By Kristen Hare, Reporter, The Poynter Institute
For the final week of their winter break, five students from the University of Missouri’s School of Journalism spent one week at rural newspapers around the state.
They brought with them lessons on how to build strategies for social media and how to amplify work in a way that doesn’t add more work. And, in the third part of this series, you’ll see how two students in the Potter Digital Ambassador program worked with those newsrooms, often one-on-one, to show that adding video and being part of the conversation online helps that work have more impact.
The students, while there as teachers, learned a lot, too, about local news and the people who produce it.
“It’s very easy for journalists in larger cities or a part of more modern newsrooms to look down upon those who are in more rural settings, smaller newsrooms that are not so modern, and to say they don’t know what they’re doing,” said MU senior Travis Meier. “I think that’s a mistake. A lot of these newsrooms are doing good reporting and they’ve been doing good reporting for years and years and years. What they do works.”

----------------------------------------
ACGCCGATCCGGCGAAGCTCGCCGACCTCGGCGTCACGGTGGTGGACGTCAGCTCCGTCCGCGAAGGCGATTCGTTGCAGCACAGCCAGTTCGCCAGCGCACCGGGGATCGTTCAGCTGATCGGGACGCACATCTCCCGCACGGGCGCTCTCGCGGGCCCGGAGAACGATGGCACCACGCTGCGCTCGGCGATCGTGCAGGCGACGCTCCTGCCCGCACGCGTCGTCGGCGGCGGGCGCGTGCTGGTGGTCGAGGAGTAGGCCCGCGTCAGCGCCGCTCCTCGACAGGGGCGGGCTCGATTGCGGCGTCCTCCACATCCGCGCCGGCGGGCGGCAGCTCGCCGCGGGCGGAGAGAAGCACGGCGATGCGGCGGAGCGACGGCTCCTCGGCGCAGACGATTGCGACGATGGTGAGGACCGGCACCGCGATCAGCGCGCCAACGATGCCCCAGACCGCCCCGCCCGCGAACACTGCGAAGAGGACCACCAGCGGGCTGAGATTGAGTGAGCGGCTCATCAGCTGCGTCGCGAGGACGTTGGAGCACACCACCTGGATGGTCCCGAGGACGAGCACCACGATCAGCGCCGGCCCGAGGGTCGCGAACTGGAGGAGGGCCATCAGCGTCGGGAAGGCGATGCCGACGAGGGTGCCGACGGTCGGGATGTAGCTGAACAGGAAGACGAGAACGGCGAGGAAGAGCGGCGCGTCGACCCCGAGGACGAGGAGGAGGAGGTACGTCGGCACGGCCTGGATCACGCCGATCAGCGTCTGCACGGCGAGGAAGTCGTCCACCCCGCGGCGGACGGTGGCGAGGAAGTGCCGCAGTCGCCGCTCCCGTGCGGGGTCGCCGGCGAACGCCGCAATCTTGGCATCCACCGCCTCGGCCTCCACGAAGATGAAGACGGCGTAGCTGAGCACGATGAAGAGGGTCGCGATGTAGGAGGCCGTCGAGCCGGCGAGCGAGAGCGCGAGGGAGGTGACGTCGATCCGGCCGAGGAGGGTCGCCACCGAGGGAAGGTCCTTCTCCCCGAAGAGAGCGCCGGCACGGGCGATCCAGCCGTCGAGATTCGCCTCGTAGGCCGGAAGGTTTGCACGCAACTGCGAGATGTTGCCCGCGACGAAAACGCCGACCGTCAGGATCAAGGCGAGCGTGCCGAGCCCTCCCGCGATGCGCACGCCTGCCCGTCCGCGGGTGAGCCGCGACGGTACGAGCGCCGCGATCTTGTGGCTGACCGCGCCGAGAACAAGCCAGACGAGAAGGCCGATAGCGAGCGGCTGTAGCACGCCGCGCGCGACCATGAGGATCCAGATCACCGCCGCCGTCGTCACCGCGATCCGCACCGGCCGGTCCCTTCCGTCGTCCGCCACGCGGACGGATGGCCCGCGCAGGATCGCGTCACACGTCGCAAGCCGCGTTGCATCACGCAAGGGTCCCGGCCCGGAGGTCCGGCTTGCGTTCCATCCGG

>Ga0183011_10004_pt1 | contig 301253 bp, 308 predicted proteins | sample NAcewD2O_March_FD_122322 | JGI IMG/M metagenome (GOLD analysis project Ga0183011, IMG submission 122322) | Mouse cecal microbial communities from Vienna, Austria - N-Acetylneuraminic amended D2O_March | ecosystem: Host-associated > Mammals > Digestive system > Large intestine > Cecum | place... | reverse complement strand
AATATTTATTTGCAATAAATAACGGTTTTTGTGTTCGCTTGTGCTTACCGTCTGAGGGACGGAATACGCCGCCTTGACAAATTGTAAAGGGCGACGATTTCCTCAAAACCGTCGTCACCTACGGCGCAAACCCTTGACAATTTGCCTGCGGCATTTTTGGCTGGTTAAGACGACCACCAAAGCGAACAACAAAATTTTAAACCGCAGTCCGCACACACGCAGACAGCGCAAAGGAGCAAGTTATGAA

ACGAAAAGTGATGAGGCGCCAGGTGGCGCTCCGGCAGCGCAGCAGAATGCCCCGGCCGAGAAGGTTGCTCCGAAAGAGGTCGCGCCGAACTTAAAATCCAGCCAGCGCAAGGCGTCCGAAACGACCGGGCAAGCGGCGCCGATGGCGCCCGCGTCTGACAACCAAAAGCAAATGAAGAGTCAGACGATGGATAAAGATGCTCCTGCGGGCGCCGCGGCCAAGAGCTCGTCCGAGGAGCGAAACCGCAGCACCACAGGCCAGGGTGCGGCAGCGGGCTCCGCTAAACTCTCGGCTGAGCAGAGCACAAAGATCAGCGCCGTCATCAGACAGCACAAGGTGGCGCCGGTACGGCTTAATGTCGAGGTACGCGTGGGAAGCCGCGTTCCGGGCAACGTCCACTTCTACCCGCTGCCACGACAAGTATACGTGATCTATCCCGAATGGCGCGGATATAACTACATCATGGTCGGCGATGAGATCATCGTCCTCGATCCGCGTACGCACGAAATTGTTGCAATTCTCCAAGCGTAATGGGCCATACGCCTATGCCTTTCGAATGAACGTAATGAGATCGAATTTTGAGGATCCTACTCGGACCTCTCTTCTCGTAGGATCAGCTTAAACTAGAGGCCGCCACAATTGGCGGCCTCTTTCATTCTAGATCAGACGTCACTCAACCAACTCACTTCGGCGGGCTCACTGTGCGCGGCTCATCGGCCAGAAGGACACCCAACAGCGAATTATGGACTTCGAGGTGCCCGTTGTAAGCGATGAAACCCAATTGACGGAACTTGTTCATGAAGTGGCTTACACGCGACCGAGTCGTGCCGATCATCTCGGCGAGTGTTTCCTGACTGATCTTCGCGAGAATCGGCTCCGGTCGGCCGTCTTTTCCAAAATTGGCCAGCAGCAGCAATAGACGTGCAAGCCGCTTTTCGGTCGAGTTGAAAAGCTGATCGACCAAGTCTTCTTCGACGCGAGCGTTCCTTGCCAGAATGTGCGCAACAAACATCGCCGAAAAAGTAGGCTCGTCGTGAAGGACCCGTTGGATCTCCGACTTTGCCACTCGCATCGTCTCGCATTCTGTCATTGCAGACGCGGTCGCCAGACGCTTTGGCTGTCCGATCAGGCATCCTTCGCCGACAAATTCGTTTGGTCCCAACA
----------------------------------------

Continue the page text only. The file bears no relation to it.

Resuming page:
But they can do more, he said, to meet the demands of their changing audiences. That’s what he and MU grad student Gary Garrison found when they visited Washington and Perryville, Missouri.